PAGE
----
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Hurtful Feelings

Most days, Jack Eads, 61 and blind, sits in his room at the Barth Hotel in lower downtown and putters around with one of his accordions. That's something he can do by himself. But his deft touch recently got him in big trouble: A saleswoman at the Walgreens drugstore in downtown Denver accused him of grabbing her breast while she was helping him shop at the store.

Eads says he felt like he got blindsided.
"Like German Nazis," says Eads, "they captured me and took me into the back of the store until the police car came."

Eads insists he's never had a problem at the 16th Street Mall store, where he's shopped since 1959. That's debatable, but what's absolutely true is that on January 29 Eads went into the store with another blind man to pick up his blood-pressure medication and ended up in jail.

"Normally they have a male employee help me around the store," says Eads. "But that day they were pretty busy, so the only one who could help us was this young woman. And the people who were running the store that day didn't have the good sense that God gave a rock, because they wanted this one girl to help both of us."

While leading Eads and his friend around the store, the 24-year-old female employee claims, Eads fondled her breast. She reported the incident to the manager on duty, who in turn alerted a Denver police officer who was stationed at the store. After paying for his purchases, Eads was arrested and charged with unlawful public indecency.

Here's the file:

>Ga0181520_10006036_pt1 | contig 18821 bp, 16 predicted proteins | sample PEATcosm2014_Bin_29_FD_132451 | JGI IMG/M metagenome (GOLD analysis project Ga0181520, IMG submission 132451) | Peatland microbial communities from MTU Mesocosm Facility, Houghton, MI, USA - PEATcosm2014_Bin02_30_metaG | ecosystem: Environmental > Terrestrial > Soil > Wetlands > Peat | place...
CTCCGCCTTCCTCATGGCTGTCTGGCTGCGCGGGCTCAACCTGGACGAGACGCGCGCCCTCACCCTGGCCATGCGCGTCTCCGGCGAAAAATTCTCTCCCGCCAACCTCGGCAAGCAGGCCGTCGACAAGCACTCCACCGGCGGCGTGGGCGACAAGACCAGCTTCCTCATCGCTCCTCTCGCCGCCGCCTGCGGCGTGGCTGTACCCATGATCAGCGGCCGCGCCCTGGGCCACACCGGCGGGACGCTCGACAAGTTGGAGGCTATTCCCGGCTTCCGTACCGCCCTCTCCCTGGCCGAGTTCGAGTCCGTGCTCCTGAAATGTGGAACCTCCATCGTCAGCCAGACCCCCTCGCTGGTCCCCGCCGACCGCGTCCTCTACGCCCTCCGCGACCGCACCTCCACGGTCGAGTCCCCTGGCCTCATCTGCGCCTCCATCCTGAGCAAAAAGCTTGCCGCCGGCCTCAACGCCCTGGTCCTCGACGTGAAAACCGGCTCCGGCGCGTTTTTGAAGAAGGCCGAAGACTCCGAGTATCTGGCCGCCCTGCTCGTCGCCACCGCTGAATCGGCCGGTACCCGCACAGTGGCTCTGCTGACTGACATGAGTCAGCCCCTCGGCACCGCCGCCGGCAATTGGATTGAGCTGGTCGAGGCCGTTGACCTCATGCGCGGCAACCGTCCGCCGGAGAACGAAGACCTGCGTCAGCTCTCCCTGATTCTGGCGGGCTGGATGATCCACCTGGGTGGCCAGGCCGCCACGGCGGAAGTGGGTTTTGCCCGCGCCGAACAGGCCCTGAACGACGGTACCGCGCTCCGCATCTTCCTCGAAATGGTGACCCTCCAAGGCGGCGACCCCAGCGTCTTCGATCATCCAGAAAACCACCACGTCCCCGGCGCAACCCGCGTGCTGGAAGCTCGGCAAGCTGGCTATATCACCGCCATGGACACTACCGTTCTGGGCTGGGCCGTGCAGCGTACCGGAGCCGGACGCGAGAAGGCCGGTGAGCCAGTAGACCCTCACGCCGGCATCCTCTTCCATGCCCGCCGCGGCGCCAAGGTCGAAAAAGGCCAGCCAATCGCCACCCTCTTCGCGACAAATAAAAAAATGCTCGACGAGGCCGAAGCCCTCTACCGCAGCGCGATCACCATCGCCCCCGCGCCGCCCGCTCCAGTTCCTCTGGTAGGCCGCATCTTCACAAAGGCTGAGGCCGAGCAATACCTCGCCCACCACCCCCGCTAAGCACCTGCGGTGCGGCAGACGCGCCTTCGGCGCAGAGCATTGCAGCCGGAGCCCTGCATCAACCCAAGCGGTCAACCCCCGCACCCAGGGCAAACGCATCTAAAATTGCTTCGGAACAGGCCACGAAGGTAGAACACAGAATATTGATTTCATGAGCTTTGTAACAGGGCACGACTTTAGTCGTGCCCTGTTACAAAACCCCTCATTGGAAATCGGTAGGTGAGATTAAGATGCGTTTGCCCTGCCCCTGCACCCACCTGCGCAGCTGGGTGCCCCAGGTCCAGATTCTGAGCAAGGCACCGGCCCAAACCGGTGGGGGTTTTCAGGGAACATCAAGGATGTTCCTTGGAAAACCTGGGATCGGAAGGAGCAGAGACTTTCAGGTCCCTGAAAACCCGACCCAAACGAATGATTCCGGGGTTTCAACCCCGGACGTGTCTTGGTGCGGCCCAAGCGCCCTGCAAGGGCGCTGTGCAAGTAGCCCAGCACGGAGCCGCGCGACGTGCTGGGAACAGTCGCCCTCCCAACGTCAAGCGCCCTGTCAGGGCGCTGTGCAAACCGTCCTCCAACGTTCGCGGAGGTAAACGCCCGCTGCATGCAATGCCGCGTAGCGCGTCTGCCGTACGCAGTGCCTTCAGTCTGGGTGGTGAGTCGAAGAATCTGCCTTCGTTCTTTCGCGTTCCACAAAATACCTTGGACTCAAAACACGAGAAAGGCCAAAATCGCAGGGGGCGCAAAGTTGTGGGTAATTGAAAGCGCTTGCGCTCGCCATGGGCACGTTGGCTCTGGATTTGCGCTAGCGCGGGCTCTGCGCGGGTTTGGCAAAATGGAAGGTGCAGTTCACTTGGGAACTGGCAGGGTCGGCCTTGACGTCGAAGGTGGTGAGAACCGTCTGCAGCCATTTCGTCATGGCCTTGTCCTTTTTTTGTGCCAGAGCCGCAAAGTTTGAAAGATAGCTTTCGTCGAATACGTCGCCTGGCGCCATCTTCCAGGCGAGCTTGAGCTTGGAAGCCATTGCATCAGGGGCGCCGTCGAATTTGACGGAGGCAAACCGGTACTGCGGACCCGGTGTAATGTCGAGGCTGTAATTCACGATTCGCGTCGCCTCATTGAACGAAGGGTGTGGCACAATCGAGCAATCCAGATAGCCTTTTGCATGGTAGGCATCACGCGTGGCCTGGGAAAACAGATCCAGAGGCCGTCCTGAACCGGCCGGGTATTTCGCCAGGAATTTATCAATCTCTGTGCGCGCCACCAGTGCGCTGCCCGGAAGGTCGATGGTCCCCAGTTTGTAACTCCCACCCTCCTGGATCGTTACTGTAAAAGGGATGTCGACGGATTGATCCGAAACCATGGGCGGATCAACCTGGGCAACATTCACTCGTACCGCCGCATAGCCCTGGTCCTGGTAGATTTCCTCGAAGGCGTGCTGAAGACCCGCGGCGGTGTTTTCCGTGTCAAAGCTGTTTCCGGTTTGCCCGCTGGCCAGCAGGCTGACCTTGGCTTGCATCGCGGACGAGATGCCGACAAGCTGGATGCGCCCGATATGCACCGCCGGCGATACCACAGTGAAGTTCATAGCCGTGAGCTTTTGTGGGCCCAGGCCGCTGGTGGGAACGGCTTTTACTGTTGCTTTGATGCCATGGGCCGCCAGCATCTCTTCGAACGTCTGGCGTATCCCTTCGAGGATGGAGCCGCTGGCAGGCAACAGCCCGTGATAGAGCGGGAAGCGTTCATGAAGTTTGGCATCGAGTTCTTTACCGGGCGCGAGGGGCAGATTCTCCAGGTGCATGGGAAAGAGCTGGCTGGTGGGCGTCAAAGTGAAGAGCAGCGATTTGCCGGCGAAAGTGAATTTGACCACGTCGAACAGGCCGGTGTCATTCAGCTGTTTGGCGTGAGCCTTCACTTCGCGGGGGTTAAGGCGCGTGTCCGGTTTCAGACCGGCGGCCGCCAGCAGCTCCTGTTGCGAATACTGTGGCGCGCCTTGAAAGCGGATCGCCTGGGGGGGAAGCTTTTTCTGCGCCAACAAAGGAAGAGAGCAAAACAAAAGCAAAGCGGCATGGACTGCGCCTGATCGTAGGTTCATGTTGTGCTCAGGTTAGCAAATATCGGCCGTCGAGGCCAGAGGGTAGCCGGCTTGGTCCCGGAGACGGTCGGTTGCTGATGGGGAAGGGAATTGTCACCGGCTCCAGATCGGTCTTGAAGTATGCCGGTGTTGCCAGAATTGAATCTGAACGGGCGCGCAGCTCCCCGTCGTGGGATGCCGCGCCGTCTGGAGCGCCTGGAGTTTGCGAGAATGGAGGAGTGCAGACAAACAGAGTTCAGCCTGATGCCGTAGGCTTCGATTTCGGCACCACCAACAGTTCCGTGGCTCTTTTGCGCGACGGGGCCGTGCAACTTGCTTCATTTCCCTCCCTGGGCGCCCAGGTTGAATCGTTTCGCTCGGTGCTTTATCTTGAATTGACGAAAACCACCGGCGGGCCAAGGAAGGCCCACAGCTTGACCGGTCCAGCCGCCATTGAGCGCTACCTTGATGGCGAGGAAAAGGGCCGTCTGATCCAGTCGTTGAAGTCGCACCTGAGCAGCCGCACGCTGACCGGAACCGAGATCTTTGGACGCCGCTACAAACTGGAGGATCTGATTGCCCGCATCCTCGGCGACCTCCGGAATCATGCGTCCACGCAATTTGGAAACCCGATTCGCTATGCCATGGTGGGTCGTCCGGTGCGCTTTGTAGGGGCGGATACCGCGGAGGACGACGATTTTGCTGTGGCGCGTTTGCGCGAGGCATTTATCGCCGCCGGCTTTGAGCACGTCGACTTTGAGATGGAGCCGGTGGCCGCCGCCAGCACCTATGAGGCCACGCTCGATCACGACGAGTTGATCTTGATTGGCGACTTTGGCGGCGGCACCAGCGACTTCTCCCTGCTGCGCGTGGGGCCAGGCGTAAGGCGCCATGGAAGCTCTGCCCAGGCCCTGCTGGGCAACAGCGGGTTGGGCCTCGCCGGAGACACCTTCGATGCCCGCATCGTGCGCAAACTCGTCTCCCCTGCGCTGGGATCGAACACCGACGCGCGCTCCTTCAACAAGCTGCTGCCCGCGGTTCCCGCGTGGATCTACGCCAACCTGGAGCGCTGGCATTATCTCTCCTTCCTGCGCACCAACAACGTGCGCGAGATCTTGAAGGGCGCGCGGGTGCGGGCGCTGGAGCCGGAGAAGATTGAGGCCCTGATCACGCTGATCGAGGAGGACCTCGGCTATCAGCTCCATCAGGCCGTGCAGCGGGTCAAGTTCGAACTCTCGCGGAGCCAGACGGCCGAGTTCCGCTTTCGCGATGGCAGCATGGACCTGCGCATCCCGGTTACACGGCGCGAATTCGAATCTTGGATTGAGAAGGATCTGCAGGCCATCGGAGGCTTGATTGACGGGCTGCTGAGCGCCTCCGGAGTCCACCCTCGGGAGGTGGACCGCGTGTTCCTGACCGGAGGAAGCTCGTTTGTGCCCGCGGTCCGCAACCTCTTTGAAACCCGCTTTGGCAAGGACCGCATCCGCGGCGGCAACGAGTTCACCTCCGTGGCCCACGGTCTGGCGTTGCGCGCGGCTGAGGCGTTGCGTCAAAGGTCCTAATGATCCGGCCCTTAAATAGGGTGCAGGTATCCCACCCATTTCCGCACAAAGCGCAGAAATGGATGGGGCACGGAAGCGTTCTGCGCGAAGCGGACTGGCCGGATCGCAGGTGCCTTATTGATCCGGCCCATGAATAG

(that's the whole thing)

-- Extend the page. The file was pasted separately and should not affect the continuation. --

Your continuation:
"I don't know if the girl was scared or what," says Eads, sitting in his sparsely furnished second-floor room at the Barth, "but I think what she did was a dirty trick. All I was doing was holding on to her arm." Is he a groper? Eads resoundingly says, "No!"

The store's position is equally clear: Eads has been eighty-sixed. Assistant manager Isaac Carter says the January incident wasn't the first time Eads has had problems with female employees there. "We've warned Jack before," says Carter. "The problem is that when Jack is being helped by a woman, he wants to hold on to her by her armpit as opposed to her upper arm. We have a lot of people come in who need help, and Jack's the only one who we have problems with. He's banned from the store."